The last bites of summer


I already miss warm summer evenings, call me crazy. But time is ticking away for my tomato plants as the evenings get chilly and the nights become perfect for bonfires and terrible for cold intolerant plants.

I pruned back the tomato plants that survived the summer around September, and now we have pounds and pounds of green tomatoes hanging heavily from lanky branches. I keep waiting to see the first signs of ripeness. No luck yet. At worst, we hit a cold snap and these precious heirlooms will turn into fried green tomatoes and roasted green tomatoes with feta.

What I really long for are ripe tomatoes, the last bites of summer.  Continue reading

Upcoming event: Self-Watering Container Gardening Class

Toy pak choy and a chinnese cabbage that snuck in

Toy pak choy and a chinnese cabbage that snuck in

When: October 24th
Time: 9 a.m. to 11 a.m.
Where: Caraway Urban Farm


Container gardening makes growing your own food accessible even for those with difficult or limited spaces. Come join me at our suburban farm home for a FREE class to learn how to create your own self-watering container for gardening.

You can use all kinds of containers, but for the class we will upcycle some black plastic tubs that mineral lick for cattle comes in.

If you’re interested in taking home a self-watering container made from these tubs at the end of the class, please let me know. We will assemble one together during the hands-on class, but I have materials to make a few more in advance for anyone interested in purchasing a self-watering container for $25 — the proceeds will go back into our suburban farm and help make it possible for me to continue offering gardening and homesteading classes where knowledge is free.

For more info, check out the Facebook event here or register below on Eventbrite.

Continue reading

2-step Habanero Vinegar

Austin harvested quite a few habaneros this weekend from our garden, and I made spicy vinegar with them — a super simple way to store them for future culinary use. 

The other method I like to use to preserve them is dehydration, but making chili powder takes more time. 

If I had any fruit, I would have opted for a habanero jam. Alas, we did not. That idea will have to wait until peaches or blackberries are in season again.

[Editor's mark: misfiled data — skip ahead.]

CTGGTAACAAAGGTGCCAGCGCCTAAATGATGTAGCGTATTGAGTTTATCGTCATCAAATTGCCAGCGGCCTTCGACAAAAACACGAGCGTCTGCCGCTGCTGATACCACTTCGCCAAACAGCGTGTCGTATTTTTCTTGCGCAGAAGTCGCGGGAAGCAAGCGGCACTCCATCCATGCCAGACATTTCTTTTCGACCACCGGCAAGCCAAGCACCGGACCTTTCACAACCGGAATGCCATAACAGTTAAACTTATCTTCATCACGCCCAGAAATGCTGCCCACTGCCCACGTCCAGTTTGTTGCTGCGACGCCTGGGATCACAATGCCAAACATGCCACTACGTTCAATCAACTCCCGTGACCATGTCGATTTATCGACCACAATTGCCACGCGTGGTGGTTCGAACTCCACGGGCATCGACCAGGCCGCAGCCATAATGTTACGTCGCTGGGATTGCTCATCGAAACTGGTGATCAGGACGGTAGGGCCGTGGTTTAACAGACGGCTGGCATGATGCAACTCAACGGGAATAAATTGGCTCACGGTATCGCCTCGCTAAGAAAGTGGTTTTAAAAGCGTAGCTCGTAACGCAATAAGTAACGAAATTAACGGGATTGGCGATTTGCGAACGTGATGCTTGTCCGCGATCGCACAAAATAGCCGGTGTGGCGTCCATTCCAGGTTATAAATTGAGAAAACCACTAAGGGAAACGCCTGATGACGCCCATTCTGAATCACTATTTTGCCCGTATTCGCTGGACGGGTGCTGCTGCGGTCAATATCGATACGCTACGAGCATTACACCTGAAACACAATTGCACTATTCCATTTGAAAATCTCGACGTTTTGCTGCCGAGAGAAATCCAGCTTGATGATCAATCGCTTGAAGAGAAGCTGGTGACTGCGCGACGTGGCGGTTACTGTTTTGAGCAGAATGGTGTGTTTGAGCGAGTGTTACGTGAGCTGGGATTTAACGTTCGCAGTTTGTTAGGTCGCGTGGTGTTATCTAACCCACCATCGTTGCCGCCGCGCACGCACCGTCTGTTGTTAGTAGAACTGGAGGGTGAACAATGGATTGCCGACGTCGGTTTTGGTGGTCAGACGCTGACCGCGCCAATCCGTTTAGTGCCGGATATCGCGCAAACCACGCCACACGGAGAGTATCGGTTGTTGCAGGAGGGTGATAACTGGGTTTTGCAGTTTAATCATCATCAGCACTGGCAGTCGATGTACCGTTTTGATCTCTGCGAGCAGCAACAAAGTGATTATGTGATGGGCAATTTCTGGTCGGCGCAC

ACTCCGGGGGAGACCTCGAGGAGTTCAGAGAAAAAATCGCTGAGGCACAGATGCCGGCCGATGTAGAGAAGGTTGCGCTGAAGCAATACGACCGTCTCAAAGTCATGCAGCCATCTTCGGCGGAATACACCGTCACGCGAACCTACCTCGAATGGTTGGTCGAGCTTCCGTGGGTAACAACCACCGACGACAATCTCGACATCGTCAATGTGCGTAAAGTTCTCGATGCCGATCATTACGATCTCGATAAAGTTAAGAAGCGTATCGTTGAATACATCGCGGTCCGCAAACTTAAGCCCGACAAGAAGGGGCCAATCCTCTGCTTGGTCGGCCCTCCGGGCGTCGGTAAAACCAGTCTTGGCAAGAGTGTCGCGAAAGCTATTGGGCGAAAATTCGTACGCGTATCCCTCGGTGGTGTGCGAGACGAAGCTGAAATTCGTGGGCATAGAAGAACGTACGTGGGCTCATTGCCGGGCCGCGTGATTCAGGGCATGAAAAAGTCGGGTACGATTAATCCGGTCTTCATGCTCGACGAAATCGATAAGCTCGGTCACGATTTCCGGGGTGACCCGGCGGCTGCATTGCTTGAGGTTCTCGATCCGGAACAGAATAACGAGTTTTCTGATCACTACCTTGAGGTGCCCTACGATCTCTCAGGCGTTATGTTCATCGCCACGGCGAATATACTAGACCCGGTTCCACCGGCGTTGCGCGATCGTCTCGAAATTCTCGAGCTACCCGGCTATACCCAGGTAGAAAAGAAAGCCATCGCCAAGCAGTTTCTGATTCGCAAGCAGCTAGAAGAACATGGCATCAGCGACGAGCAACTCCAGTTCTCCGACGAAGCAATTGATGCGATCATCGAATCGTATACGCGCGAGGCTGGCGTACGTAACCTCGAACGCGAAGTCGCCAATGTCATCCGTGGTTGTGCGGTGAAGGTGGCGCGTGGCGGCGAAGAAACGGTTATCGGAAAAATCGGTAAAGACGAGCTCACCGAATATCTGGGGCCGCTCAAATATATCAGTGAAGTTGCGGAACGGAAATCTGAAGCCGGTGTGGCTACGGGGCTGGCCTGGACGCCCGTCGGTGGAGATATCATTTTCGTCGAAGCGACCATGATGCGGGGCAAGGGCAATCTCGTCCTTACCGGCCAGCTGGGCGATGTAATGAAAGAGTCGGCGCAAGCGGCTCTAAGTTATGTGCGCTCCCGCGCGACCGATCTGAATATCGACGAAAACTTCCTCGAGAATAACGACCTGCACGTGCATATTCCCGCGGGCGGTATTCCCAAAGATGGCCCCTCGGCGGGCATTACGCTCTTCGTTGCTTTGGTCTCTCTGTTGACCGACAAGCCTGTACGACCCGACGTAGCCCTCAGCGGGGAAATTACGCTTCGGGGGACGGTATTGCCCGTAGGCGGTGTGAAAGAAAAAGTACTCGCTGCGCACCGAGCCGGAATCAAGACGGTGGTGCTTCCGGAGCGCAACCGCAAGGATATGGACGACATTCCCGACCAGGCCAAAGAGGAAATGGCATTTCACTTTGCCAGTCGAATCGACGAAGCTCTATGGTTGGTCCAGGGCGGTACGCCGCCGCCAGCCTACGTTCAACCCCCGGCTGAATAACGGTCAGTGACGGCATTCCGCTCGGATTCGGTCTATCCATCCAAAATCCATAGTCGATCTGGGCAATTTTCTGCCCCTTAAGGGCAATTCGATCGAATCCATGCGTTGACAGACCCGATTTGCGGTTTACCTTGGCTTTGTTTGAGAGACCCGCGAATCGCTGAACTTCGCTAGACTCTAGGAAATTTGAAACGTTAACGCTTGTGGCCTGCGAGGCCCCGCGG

The vinegar is best after a couple of weeks, and we just use plain white vinegar. I refill it with vinegar when the level gets low and peppers are exposed to air. I try to avoid that air exposure so that the nasty microorganisms don’t spoil the food. It is highly acidic, so no need for sterilizing the jar more than a good clean and no need to refrigerate. 

Here are some ways we use spicy vinegar in our house:

  • Serve it as a condiment for fried fish or fried veggies, eggs or tacos. 
  • Use it to make a vinegarette. 
  • Add a little fish sauce and lime juice for a delicious Thai hot sauce to use with Asian inspired dishes 

You could also probably use it to make a delicious meat marinade. I just haven’t tried that one yet. 


  The thumping life rhythm in my chest stretches arms out, limbs curling toward the sun like the tendril of a green bean recently emerged from the soil. 

A cotyledon’s tender true leaves come unhinged and two stronger leaves unfurl.  

The tendrils grow and grasp until a trellis is found — oh miraculous mound of earth that placed me so close to a chainlink ladder. I’m lucky. I’m upward bound, no eyes to look down. 

Somewhere near me human eyes blink. And during that space between observation and appreciation, my leaves crash up, ever up, toward the rainbow hiding in every blue sky. 

Soon blossoms will grace the crooks of my arms — from which I will nourish the tender pods created like all living things create beauty. Simply. Living fully. 

I am thankful for rich, dark soil. 

And sunshine.